FEL Chardonnay 2017, Anderson Valley
M other’s Day is coming up in just a few weeks, so you need to think of something special for her. My suggestion for honoring your mom is cook a nice dinner and serve FEL Chardonnay.
FEL Wines is a tribute to the mother of Cliff Lede, who owns Lede Family Wines and FEL. The wine labels also bear a drawing of a tulip, Florence Elsie Lede’s favorite flower. Lede grew up in Alberta, Canada, and remembers tulips signifying the end of winter and the anticipation of warmer days ahead.
FEL Chardonnay ($31-33) is a great way to celebrate warmer days ahead, when you can sit on the porch and dream about summer while sipping the wine.
The wine is a gorgeous pale yellow in the glass, with concentrated aromas of green apple and lemon. Multiple flavors unfold on the palate with notes of pineapple, nectarine, lemon and peach. The finish is long and smooth, with some mineral notes and a crisp acidity.
This is a lively, elegant wine with a velvety mouthfeel. I liked sipping this wine by itself, but I loved the way it pairs with food. It is a great food wine because the tastes don’t compete with the food, they seem to enhance it.
Winemaker Ryan Hodgins gets this balance of creaminess and fresh acidity by fermenting the wine in barrels, but using only neutral oak.
This chardonnay is a blend of numerous Heritage clones and Dijon selections. Sources include their estate Savoy Vineyard, long recognized as a benchmark vineyard in Anderson Valley, and the vaunted Ferrington Vineyard.
The grapes were gently whole cluster pressed and sent to steel tanks, where the wine settled for 24 hours. Fermentation occurred in neutral French oak barrels to provide richness and body while showcasing the beautiful fruit. Limited malolactic fermentation was permitted to preserve the wine’s freshness and acidity. The wine was aged sur lie, without stirring, for 10 months.
Winery: Cliff Lede (lay-dee) has been in the wine business less than 20 years, but he has crafted some beautiful wines.
The FEL wines are actually from his second label, named after his mother, Florence Elsie Lede, a home winemaker who inspired Lede to start making wine after succeeding in the family construction business.
The Canadian-born Lede bought 60 acres in the Stags Leap District of Napa Valley in 2002 and replanted the vineyards. As he planted he named each block after some of his favorite rock albums and songs, such as “Purple Haze,” “Touch of Grey” and “Pinball Wizard.”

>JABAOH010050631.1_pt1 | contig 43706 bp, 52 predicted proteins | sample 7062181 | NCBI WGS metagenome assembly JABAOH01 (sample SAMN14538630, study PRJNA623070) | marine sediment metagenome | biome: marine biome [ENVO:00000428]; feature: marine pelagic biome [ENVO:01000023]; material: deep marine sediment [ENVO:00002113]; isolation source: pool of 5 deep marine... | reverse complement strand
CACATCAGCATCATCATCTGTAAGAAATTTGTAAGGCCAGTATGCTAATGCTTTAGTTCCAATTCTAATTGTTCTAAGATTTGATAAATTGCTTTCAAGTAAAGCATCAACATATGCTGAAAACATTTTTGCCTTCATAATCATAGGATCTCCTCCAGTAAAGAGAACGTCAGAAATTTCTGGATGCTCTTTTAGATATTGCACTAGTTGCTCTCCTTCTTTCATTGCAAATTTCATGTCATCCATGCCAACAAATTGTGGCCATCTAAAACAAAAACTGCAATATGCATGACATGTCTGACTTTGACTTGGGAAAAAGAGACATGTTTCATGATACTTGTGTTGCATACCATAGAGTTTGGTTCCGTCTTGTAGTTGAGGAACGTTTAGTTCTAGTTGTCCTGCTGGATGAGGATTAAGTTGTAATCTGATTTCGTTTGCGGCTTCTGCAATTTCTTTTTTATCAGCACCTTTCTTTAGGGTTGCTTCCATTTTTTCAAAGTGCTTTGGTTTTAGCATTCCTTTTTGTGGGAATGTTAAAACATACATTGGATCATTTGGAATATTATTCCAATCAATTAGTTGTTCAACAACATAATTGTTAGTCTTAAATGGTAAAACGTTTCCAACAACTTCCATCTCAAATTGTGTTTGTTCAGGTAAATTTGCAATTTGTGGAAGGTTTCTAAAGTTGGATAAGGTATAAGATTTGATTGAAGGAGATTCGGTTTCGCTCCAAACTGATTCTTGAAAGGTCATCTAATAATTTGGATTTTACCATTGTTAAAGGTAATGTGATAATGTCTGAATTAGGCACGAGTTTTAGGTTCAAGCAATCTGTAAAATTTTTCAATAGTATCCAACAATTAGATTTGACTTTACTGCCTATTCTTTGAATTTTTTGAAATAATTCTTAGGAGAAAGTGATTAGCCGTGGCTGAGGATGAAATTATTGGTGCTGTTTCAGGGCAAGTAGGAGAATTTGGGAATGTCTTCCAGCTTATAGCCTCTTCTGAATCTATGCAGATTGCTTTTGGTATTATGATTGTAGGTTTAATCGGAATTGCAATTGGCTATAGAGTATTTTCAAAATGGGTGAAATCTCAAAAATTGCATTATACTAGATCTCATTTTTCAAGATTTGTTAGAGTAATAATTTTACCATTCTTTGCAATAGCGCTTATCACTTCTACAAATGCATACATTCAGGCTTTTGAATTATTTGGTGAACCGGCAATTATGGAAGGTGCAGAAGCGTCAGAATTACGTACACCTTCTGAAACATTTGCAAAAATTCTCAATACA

Cliff Lede Wines concentrates on estate vineyards, including the flagship Poetry cabernet sauvignon, made from hillside vineyards.
Lede bought Breggo Cellars in Anderson Valley in 2009 and renamed it FEL Wines. Later he bought the Savoy vineyard from which the winery makes vineyard-specific chardonnay and pinot noir. The Anderson Valley wines include chardonnay, pinot gris and pinot noir. These cool climate regions are known for producing wines of bright acidity and considerable complexity.
The next time you visit California wine country I would recommend a visit to the Lede complex in Napa. It is a fun place to visit with a great tasting room.
The sleek, modern facility looks out into the vineyards, so you can see the vines while you sip. The reserve tasting room is called Backstage.
When I visited there several years ago, Lede had displayed part of his art collection.
The show included images from Stanley Mouse, who was most famous for producing concert posters and album covers for the Grateful Dead, Janis Joplin and Jefferson Airplane. The winery is filled with huge windows and wooden beams, making for a spectacular setting to taste wine.
Lede has been a Bordeaux enthusiast for years, and with his estate wines he creates wines with Old World values linking the wine to the place where the grapes are grown.
“I love to build and create things,” Lede says. “After 25 years of wearing a suit every day, constructing plant sites, buildings and pipelines, it’s far more fun and rewarding to create something that offers people such pleasure, like wine.”
In 2005 the winery also opened the luxurious Poetry Inn, perched on a steep hillside on the eastern side of the property. Each of the five rooms has a breath-taking view of the valley. The rooms feature wood-burning fireplaces, private balconies and indoor and outdoor showers.
Goes with: We had this with a wonderful dish of shrimp and scallops sautéd with tomatoes and served over angel hair pasta. I have made this several different ways with various combinations of fish and herbs, but I think the simplest is the best.
I sauté the shrimp and scallops on medium high in a little olive oil and butter until the shrimp turn pink and the scallops get a little browned, about 2 minutes per side. Then I remove the seafood from the pan and lower the heat to medium. I add butter and minced garlic and cook for about 30 seconds.
Then I turn the heat to medium high, add some white wine, a handful of cherry tomatoes and a sprinkling of herbs such as basil, oregano and Morton Nature’s Seasons. I cook that for about two minutes, scraping the bottom of the pan with a spatula to pick up the browned bits in the pan.
Then I return the seafood to the pan, add angel hair already boiled and stir it all up until it’s nice and hot and the tomatoes are popping open. You also can add chopped parsley for a little more flavor. Serve with a crusty bread and a tossed salad and you have a great meal.
I liked the way the citrus in the wine played off the seafood flavors and the rich mouthfeel mellowed out the spices in the dish.
This elegant wine also would pair well with most fish and seafood dishes, such as crab legs, fried shrimp, roast chicken, fried chicken, pasta with a cream sauce and most cheeses.
If you have questions about wine you can email Dennis Sodomka at email@example.com
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